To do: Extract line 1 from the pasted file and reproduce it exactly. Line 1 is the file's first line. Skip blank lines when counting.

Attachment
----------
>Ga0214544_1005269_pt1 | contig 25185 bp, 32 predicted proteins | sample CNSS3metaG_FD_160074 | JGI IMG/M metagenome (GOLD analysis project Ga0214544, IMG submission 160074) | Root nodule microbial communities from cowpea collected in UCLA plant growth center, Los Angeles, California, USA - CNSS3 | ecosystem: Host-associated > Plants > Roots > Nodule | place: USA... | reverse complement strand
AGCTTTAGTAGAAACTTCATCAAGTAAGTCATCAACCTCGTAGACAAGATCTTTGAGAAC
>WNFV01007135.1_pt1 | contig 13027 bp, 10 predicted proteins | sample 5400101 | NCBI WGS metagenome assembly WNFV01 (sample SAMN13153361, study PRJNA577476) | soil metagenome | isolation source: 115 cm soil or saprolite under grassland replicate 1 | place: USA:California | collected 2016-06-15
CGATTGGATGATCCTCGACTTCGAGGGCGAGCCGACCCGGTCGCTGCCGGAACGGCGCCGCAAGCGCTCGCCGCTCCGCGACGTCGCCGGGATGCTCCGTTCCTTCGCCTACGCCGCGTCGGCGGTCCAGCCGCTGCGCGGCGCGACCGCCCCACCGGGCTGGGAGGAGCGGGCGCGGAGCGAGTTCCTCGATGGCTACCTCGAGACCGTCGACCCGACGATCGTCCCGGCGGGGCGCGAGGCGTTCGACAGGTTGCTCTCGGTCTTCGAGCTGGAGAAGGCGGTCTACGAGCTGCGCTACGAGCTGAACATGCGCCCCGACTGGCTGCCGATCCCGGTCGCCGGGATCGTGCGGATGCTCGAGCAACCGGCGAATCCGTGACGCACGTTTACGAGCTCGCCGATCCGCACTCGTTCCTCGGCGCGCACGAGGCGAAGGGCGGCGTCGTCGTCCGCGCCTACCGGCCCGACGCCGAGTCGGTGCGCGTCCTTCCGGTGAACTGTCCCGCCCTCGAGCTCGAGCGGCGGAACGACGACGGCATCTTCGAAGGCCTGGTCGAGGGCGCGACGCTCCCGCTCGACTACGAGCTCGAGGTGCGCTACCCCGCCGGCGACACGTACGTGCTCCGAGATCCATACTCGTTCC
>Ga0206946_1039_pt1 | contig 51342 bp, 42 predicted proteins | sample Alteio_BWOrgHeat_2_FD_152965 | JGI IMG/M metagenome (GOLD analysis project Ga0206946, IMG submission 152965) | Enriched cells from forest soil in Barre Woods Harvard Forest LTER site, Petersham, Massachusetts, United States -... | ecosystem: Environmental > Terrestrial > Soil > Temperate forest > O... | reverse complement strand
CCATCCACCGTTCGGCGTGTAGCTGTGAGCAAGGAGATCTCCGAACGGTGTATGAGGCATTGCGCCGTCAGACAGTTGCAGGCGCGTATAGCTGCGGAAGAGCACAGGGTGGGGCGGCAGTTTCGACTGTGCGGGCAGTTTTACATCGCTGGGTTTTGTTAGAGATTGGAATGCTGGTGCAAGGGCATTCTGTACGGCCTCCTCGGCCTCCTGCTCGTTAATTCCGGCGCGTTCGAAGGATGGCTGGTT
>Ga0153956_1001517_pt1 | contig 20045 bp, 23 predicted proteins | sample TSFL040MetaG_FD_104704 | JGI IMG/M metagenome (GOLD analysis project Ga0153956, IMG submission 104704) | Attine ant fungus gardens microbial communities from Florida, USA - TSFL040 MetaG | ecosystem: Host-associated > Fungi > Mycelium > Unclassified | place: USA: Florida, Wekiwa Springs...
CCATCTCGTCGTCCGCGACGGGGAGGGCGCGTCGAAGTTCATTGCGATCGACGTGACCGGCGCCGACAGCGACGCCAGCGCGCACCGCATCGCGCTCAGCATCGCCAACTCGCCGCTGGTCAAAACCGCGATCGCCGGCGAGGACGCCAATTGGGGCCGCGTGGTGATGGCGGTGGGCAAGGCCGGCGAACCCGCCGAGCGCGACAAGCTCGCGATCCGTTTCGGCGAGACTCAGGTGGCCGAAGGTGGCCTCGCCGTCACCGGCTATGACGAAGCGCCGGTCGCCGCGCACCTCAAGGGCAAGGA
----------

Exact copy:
>Ga0214544_1005269_pt1 | contig 25185 bp, 32 predicted proteins | sample CNSS3metaG_FD_160074 | JGI IMG/M metagenome (GOLD analysis project Ga0214544, IMG submission 160074) | Root nodule microbial communities from cowpea collected in UCLA plant growth center, Los Angeles, California, USA - CNSS3 | ecosystem: Host-associated > Plants > Roots > Nodule | place: USA... | reverse complement strand